It’s too bad they can’t remember the next day, but hey, at least it’s a start.

When I write about a sober evolution, let me be clear about my goal. I’m not trying to take away anyone’s right to drink. We tried prohibition, and besides NASCAR and a bunch of good gangster movies, we didn’t really accomplish much. I’m far less into legislation than I am into education. We’ve got to tip the balance of popular perception through facts, insights, and shared stories. And for once, we’ve got a little momentum as people increasingly admit to worrying about their own drinking.

The sober evolution isn’t about restriction of freedoms. In fact, it’s about precisely the opposite. I don’t want to tell people what they can or cannot do; I want to make drinking a choice. For so many Americans, me included, drinking has never been an option; it’s been an obligation. My family taught me the importance of alcohol for celebration, mourning, stress relief, and relaxation.

In high school, alcohol lowered our inhibition, and in college, booze was the center of our universe. I never considered sobriety because I honestly didn’t know it was even a choice. As a college sophomore at one of the country’s most renowned party schools, I wasn’t a librarian, for heaven’s sake. I was a kid surrounded by other kids. We all drank. All of us.

My life is infinitely better in permanent sobriety than it was during decades of imperceivable alcoholic descent. If only I had known then what I know now, a few facts about my life would be just a tad different.

Let’s focus on college for a minute, since that’s when my drinking first went off the rails. My 2.99 graduating GPA would have been dangerously close to a 4.0, I would not have gained the “freshman 40,” and I would have gotten active in intramural sports and student government. Instead of propelling myself forward with the incredible opportunity I experienced for four years, I wasted a lot of time wasted.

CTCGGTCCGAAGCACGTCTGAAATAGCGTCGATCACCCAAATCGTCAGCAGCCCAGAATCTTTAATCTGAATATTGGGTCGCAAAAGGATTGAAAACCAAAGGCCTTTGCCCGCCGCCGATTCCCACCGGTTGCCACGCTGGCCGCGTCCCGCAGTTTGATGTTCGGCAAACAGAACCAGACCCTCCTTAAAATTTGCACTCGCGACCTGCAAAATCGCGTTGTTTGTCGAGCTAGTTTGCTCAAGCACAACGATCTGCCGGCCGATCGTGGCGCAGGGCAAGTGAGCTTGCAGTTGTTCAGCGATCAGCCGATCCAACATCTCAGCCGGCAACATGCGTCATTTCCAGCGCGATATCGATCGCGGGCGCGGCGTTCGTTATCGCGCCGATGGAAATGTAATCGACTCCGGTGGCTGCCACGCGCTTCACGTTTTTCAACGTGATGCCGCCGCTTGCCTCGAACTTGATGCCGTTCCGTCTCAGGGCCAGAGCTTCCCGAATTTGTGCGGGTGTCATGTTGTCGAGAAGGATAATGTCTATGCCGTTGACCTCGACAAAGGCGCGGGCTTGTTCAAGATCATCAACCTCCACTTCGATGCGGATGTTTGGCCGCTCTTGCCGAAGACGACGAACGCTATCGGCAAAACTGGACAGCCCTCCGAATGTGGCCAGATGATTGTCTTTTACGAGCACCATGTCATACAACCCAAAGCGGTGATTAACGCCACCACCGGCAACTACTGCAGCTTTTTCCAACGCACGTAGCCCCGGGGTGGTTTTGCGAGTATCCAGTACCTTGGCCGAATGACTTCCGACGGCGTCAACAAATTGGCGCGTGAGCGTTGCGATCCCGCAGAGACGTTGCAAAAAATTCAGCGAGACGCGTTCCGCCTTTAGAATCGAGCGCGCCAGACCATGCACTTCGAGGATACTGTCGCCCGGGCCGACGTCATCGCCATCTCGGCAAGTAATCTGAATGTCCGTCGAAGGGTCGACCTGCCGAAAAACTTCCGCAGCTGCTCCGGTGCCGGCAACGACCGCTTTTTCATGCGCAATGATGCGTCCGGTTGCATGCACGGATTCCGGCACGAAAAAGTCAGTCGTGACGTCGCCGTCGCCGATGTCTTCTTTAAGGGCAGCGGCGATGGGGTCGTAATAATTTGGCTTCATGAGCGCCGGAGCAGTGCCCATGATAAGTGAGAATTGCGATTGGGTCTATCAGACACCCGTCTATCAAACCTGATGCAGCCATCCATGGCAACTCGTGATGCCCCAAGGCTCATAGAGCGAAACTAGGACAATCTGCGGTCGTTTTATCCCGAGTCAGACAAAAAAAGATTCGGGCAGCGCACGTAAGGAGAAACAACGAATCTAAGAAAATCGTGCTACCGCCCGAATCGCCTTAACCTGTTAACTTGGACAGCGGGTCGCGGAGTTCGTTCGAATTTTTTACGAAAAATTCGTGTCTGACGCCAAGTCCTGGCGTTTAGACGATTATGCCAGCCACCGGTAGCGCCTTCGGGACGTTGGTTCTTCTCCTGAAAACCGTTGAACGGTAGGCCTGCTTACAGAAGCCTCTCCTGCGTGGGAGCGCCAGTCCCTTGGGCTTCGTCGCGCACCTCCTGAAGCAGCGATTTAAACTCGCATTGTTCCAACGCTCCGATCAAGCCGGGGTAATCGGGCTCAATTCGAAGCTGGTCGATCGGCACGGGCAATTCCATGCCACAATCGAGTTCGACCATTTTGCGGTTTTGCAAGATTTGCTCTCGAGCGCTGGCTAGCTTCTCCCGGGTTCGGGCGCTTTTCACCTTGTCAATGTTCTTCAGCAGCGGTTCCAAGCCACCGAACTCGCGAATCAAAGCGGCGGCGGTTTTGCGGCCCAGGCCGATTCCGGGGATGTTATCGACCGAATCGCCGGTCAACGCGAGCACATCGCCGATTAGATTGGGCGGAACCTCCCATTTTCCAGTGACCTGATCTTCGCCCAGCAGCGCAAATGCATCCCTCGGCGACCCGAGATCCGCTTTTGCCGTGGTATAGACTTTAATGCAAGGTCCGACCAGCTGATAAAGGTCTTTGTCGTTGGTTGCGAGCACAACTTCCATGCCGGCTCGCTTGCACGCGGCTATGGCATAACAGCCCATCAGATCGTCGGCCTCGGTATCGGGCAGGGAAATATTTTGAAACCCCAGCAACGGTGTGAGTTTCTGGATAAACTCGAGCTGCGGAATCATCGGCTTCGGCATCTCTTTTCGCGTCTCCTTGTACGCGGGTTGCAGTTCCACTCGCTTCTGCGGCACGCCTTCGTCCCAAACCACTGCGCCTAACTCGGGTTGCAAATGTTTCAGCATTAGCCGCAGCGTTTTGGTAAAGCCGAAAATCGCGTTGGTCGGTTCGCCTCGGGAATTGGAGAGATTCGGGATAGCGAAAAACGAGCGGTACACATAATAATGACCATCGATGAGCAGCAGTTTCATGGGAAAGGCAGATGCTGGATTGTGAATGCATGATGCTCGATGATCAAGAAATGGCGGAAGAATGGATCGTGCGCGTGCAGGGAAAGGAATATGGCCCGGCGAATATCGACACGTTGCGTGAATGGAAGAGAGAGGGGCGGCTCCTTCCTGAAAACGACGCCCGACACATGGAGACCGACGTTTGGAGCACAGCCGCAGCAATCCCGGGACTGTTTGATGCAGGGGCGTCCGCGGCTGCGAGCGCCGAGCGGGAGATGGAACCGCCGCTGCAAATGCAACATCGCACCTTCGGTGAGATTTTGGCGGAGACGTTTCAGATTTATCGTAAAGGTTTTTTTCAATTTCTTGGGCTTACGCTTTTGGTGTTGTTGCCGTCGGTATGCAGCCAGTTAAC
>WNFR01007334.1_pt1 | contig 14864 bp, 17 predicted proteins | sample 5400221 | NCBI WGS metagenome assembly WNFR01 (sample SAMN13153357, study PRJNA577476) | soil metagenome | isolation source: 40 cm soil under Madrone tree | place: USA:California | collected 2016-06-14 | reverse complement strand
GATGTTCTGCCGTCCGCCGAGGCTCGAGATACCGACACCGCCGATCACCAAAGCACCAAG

Sober evolution is about choice. It is about crushing the stigma that makes us think we need to drink to fit in, to relax, to party, to be creative, or to talk to attractive strangers. Sober evolution is about embracing the uncomfortable rather than numbing it away. It is about being strong enough to navigate the world without a toxic crutch. It is about living the fullest possible life without regret and foggy memories.

I don’t want to take away anyone’s booze. I just want us to make booze nonessential. I want haircuts and summer dresses to be as important as a person’s right to poison himself. What’s so revolutionary about that?

Let me make a few clarifications before I stop yammering. That bit about NASCAR is true. You can Google it. Stock car racing evolved from moonshine running in the hills of North Carolina.

I know all librarians are not sober. It was a cheap shot that I regretted as soon as I typed it, but it fit stereotypically, so I left it in. And 13th graders are known to gain the “freshman 15,” not 40. I was a serious overachiever. And I accomplished it by Thanksgiving break.


If you’d like to learn more about my sober evolution, please read my free Guide to Early Sobriety.